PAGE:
The disciplines of Organizational Practice – Organizational Development, Human Resources and Management Consulting – that grew up during the Industrial Era share a fundamentally engineering-oriented view of their work. Engineers work on machines, and their relationship with the machine they are working on is irrelevant to their ability to control the efficiency of that machine. Just as the role of Leadership is in flux in the emerging (post-Industrial) economy, so too is the role of the Organizational Practitioner. Organizational Practice in the 21st century must be fundamentally grounded in the understanding that we work with Human Beings – not Human Capital or Human Resources or Talent or any of the other abstractions we use to avoid addressing the whole persons that make up the organization. A Practitioner’s relationship with the Human Being they are working with is central to their ability to influence the effectiveness of that Human Being.
We continue to train Practitioners to work with abstractions, with parts of the ‘human machine’ (skills, beliefs, motivation, etc.) as if any of these existed in and of themselves, as if they were discreet ‘things’. Motivation is not a ‘thing’ folks, it is an aspect of certain kind of relationship. Leadership is not a thing, and it is not person-centric; Leadership is emergent and occurs only in relationship, only as a systemic phenomena. Of course, we train practitioners in abstractions because:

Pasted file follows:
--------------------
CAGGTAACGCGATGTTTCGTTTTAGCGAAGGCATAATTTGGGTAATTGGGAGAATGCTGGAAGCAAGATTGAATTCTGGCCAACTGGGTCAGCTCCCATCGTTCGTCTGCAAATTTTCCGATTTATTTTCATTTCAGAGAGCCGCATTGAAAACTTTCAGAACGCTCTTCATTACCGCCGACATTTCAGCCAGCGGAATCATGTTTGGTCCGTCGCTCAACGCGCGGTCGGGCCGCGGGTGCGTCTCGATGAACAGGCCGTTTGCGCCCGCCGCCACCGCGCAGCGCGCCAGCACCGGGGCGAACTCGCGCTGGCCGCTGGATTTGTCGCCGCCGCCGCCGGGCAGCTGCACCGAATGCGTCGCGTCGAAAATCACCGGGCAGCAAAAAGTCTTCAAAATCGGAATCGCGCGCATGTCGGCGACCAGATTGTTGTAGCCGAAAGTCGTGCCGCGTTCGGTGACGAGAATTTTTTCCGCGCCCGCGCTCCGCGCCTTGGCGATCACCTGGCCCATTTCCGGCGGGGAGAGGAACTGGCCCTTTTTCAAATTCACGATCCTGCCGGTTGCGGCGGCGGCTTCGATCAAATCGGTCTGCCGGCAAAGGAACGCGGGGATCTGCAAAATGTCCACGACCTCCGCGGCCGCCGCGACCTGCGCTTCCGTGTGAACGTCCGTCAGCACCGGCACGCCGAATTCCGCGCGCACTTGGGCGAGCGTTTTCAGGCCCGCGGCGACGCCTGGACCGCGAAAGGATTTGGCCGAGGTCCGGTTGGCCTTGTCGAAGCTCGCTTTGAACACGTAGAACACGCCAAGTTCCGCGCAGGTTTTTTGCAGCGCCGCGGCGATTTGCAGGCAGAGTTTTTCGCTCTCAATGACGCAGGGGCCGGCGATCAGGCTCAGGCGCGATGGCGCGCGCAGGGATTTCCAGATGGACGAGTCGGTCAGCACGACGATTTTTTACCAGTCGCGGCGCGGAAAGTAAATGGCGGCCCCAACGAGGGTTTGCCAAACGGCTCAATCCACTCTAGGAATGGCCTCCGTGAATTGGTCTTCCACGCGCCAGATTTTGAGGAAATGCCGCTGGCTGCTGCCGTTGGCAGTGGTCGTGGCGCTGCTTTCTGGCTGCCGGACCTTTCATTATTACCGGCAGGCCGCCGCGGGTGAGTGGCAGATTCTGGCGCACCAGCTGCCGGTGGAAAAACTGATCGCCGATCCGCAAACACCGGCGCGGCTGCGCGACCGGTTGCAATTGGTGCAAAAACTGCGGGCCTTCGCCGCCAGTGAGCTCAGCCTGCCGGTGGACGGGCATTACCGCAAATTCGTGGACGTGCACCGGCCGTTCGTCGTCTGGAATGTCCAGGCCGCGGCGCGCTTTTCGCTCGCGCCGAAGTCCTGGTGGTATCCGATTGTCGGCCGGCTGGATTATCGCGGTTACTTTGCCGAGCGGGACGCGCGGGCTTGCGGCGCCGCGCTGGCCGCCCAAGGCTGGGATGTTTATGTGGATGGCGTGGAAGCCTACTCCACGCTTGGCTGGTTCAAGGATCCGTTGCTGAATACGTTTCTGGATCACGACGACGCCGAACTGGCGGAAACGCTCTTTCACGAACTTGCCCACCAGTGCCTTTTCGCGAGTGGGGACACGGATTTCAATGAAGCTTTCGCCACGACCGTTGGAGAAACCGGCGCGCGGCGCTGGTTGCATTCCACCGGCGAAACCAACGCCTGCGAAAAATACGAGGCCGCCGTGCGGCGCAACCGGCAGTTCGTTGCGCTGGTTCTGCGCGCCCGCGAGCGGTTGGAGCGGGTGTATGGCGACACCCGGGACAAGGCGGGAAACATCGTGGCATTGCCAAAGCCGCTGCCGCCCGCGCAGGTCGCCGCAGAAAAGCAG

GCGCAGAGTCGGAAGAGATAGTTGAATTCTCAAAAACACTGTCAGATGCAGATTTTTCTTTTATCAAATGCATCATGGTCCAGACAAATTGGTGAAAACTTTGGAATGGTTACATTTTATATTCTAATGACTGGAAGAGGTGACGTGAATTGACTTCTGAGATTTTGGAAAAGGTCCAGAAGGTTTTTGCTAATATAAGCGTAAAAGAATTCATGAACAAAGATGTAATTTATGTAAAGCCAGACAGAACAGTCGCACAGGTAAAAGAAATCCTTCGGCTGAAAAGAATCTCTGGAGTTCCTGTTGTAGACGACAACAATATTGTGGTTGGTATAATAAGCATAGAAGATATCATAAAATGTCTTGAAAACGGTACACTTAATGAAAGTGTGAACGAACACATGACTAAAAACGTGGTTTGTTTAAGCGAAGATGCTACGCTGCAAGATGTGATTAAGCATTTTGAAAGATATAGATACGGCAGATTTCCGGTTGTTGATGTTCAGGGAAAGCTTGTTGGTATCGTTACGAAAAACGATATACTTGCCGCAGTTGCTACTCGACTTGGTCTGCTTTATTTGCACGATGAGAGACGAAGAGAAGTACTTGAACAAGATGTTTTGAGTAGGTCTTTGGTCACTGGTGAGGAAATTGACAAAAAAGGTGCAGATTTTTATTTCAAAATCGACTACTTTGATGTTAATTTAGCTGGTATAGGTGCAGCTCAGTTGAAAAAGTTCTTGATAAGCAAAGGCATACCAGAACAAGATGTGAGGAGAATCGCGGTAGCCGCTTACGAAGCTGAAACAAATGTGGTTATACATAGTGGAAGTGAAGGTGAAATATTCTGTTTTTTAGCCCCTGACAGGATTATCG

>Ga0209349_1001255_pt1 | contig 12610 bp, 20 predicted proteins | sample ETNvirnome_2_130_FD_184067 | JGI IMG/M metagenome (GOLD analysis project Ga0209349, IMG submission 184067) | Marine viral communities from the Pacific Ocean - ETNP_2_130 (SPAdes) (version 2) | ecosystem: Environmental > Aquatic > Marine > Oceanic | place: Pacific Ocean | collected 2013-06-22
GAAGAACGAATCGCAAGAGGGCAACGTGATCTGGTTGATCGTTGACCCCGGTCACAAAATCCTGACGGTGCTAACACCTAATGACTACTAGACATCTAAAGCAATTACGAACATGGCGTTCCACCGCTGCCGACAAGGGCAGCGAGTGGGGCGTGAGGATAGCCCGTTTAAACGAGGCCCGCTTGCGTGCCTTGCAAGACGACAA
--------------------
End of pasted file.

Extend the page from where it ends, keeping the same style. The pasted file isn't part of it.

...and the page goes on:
We’ve created literally thousands of models of Leadership and just as many assessments over the past 50 years; the same for ‘motivation’, and ‘engagement’, and ‘satisfaction’ and countless other aspects of human experience in organization. Are we even an inch closer to making the emergence of Leadership – or motivation, engagement or satisfaction – more predictable in organizations? If you think the answer is yes, then ask yourself why we haven’t come anywhere even remotely close to settling on a single set of dimensions. The study of anything that can be made controllable, repeatable and predictable very quickly uncovers at least some basic dimensions that all researchers and practitioners agree on; the understanding of these dimensions certainly evolves and occasionally there is a major reversal of an accepted ‘fact’, but for the most part one can track a linear increase in understanding of the topic. This is the very nature of any Science. Yet this is not our experience with certain critical aspects of Organizational Practice. Perhaps this is so because Organizational Practice is not exclusively a Science, but also an Art; and it benefits from a approach that allows for not only the structured, planful, objective approach of engineering but also the loose, spontaneous, highly subjective approach of improvisation.
What would this require? How do we create environments in which Organizational Practitioners develop not only as Scientists but as Artists?